Subsistence (In Christology)
SUBSISTENCE (IN CHRISTOLOGY)
The use of the term "subsistence" in Christology is highly dependent upon philosophy, especially the developments of medieval scholasticism (see previous article).
Subsistence Christology is the name given to the second of the three main trends peter lombard identified in theological attempts to explain the incarnation. This line of thought sought to protect the unity of person in Christ and in doing so found its firm anchor in the tradition in the dogmatic statement of the Council of Chalcedon. Gilbert of Porrée was its strong advocate in the 12th century. He distinguished between the id quod and the id quo of any being. The id quod refers to the existent being: the subsistent, existing reality. The id quo refers to the qualities that enable a subsistent being to be that particular being. In the incarnate Christ there is one id quod, the person of the Word of God. After the incarnation the Word existed through two id quo, two modes of being, the divine nature and the human nature. Critics of this position questioned whether Christ was truly human if he were not a particular subsistent reality as a human being. However, if in his humanity Christ is a subsistent human being, then there are two beings in Christ, a position in which the echoes of Nestorianism were heard.
Thomas Aquinas refined this position in the 13th century and eventually claimed that it was the only orthodox position of the three Peter Lombard outlined. Aquinas reworked the position by further refining Boethius's definition of a person as an individual substance of a rational nature. He recognized that in most beings there is only one nature which subsists in that particular being as its essence. However, in some beings there also exist things beyond the essence, either accidents or individuating matter. Thus a person can include things beyond its essential nature. In becoming human, the Word did not become a second being, a second subsistence. He remained the subsistent reality of the Word of God but took on the mode of being which is appropriate to human nature. This human mode of being subsists in the one being of the eternal Word of God.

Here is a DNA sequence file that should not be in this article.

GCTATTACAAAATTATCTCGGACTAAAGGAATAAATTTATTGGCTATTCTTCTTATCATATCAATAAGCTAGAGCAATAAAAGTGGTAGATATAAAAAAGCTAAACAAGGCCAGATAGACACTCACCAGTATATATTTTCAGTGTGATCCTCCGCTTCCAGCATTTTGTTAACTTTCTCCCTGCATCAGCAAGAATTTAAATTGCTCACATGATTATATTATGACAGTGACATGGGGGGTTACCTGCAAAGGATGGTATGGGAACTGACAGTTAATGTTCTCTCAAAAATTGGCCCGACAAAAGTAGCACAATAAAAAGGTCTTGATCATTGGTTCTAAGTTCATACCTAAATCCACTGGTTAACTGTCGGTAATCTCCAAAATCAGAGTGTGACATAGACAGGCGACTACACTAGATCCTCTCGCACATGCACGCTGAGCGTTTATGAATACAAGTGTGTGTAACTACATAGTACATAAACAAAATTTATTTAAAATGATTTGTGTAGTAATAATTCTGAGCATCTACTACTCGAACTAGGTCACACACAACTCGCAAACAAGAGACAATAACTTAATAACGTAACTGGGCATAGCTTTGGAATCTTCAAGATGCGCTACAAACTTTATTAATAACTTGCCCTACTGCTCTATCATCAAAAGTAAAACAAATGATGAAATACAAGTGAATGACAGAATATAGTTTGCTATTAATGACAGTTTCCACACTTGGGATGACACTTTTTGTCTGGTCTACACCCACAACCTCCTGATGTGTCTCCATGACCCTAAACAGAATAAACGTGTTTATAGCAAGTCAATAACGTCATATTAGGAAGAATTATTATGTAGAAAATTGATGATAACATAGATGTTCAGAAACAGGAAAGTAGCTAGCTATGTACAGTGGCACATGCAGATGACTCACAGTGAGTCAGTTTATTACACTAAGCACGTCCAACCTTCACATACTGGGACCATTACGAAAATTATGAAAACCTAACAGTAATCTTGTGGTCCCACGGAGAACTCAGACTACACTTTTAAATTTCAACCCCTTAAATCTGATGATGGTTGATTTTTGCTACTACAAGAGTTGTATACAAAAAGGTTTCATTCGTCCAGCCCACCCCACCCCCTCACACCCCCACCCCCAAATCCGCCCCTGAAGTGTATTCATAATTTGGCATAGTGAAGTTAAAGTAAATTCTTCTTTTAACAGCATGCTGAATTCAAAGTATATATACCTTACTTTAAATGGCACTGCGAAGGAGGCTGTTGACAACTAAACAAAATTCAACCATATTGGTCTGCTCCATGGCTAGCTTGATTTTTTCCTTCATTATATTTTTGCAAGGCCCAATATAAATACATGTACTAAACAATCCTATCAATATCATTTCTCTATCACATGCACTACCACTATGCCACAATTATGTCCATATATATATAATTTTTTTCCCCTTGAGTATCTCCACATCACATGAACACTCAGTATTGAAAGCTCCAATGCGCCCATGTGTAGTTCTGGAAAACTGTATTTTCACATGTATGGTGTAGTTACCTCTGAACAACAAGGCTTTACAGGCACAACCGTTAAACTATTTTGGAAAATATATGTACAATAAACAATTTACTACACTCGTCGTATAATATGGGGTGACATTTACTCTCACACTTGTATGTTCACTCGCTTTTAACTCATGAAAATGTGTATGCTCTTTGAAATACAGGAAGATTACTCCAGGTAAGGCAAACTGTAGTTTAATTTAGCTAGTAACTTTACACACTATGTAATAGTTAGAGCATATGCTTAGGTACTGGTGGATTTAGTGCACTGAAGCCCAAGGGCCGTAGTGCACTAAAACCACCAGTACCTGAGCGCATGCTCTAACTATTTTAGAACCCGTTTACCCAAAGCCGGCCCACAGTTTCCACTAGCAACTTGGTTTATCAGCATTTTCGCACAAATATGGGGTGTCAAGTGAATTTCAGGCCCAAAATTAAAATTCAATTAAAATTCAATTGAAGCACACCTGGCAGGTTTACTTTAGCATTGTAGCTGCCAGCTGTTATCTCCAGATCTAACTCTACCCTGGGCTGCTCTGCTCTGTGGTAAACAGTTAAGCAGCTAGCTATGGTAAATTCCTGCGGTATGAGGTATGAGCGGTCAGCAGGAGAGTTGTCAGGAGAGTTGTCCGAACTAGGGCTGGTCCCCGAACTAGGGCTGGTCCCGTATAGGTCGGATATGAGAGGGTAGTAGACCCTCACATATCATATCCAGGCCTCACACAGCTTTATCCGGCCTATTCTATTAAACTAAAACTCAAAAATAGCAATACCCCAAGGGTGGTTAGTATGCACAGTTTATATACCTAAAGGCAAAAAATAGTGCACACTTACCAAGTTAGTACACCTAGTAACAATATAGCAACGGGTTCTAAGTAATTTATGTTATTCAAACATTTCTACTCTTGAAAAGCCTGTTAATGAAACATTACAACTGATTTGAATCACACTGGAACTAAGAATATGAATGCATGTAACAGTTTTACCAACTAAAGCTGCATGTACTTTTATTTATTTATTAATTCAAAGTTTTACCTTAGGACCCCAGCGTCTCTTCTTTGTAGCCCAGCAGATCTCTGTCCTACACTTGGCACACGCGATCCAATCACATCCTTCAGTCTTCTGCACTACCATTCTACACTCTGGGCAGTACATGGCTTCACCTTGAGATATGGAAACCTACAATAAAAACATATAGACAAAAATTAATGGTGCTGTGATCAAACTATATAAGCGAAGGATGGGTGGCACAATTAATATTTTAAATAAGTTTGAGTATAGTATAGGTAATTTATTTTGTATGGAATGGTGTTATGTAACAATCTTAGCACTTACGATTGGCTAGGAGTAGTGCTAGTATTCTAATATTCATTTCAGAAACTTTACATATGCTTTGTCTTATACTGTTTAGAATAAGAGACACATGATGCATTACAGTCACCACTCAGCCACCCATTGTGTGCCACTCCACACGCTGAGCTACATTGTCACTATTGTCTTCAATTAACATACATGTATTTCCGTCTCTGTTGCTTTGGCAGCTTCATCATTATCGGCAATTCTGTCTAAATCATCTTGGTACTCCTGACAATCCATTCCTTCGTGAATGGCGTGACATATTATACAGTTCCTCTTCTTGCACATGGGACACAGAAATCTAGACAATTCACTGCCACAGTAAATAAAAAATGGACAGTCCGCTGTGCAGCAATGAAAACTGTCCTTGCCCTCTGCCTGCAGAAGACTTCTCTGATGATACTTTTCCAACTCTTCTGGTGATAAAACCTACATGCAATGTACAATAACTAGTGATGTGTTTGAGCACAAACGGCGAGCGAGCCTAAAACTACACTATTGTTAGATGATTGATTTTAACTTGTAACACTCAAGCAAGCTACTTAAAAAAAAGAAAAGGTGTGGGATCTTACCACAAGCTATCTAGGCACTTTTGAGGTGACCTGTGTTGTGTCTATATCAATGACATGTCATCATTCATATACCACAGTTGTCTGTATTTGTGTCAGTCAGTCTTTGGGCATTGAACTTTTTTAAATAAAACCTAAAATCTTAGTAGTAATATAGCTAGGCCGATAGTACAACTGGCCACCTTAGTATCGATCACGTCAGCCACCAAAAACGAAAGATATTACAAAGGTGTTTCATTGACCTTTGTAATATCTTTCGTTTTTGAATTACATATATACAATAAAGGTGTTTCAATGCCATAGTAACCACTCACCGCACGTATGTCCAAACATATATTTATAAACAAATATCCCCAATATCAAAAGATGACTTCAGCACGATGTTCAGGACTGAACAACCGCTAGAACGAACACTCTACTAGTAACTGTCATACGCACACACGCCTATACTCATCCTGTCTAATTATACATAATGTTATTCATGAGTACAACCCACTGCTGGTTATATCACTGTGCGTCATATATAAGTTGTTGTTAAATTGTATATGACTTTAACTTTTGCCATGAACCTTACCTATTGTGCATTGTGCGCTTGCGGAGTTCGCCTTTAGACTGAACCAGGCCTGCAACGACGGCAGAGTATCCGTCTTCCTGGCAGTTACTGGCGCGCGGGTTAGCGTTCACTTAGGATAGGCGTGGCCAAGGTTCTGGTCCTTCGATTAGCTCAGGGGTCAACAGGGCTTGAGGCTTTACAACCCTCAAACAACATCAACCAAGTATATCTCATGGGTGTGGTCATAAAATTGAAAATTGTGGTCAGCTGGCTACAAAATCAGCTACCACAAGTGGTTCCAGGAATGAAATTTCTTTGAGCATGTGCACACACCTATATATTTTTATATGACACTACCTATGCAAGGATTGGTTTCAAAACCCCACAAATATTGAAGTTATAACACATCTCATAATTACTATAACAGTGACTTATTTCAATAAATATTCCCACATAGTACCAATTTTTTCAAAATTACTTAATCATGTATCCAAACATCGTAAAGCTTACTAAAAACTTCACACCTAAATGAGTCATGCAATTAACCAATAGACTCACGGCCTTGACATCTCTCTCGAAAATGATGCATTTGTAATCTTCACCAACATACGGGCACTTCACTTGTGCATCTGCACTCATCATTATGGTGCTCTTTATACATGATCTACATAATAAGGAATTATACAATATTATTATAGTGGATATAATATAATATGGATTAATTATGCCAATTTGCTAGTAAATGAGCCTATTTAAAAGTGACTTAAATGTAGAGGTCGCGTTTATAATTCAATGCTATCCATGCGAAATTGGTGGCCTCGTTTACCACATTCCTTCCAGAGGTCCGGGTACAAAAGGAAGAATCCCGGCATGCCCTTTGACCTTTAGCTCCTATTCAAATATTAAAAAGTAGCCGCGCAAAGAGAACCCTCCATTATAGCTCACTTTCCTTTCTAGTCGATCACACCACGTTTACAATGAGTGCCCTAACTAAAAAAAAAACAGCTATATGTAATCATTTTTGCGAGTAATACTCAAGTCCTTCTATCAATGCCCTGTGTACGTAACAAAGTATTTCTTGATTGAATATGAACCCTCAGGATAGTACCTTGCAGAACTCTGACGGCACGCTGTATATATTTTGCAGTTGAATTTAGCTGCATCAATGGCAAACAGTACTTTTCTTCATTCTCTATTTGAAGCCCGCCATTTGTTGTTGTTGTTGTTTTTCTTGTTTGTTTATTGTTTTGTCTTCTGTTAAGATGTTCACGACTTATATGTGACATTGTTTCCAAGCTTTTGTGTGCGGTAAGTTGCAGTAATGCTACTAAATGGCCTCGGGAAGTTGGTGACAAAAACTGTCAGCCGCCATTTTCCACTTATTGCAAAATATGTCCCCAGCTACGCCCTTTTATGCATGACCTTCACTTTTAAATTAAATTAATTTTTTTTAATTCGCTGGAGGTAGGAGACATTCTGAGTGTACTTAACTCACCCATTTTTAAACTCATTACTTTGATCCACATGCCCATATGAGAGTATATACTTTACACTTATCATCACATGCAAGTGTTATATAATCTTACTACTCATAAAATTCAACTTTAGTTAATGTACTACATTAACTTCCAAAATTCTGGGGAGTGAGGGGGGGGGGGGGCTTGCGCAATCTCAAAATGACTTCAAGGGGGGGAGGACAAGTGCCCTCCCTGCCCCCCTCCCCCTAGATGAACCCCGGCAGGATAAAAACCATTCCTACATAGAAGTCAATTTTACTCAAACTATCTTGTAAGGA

The shift away from scholastic categories in the 20th century has resulted in this theory falling out of use. Those who seek to reinterpret and explain the Chalcedonic formula struggle with a major shift in terminology which would force further developments in any modern version of the subsistence theory. The term "person" has undergone great modification because of the development of such themes as self-consciousness, personal freedom, the psychological self, and the temporal nature of the human. To the modern mind human nature implies personhood. To affirm that the humanity of Christ possesses no created subsistence or personality appears to many to rob it of any genuine participation in the life of man.
St. Thomas's solution parallels that found in the Greek tradition, especially in the thought of Leontius of Byzantium. The humanity of Christ is not hypostasis, nor is it anhypostatos ; it is enhypostatos. Similarly one may say: the humanity of Christ is not desubsistentialized by the hypostatic union but subsistentialized-in-the-Word. Far from representing privation, this subsistence-in-the-Word brings consummate fulfillment (cf. Summa theologiae 3a, 4.2 ad 2). The ultimate reason why this is possible is the transcendent perfection of God, the fullness of creative being. "God is not opposed to anything; therefore, in taking over all that is in human nature, He does not exclude or impair anything" (Mersch, 220; cf. St. Augustine, Fid. et Symb. 7; Patrologia Latina 40:185). It is the prerogative of the divine creativity to be able to constitute the creature in an autonomy that is in direct, not inverse, proportion to its total dependence on God (cf. Rahner, 162). In Jesus the human person comes to its fulfillment through its union with the divine. The point is of the highest relevance for Christian life as well as for Christian thought, for it assures the Christian that the Incarnational economy, far from withdrawing a human individual from human existence, invites a person to exercise it more fully.
Bibliography: e. mersch, The Theology of the Mystical Body, tr. c. vollert (St. Louis 1951) 202–216. f. malmberg, Uber den Gottmenschen (Quaestiones disputatae 9; Basel 1960) 44–61. k. rahner, "Current Problems in Christology," Theological Investigations, v. 1, 149–200. k. rahner, "On the Theology of the Incarnation," Theological Investigations, v. 4, 105–120. w. kasper, Jesus the Christ, 238–252. w. pannenberg, Jesus—God and Man, 295–296. d. lane, The Reality of Jesus, 109–129.
[t. e. clarke/
m. b. raschko]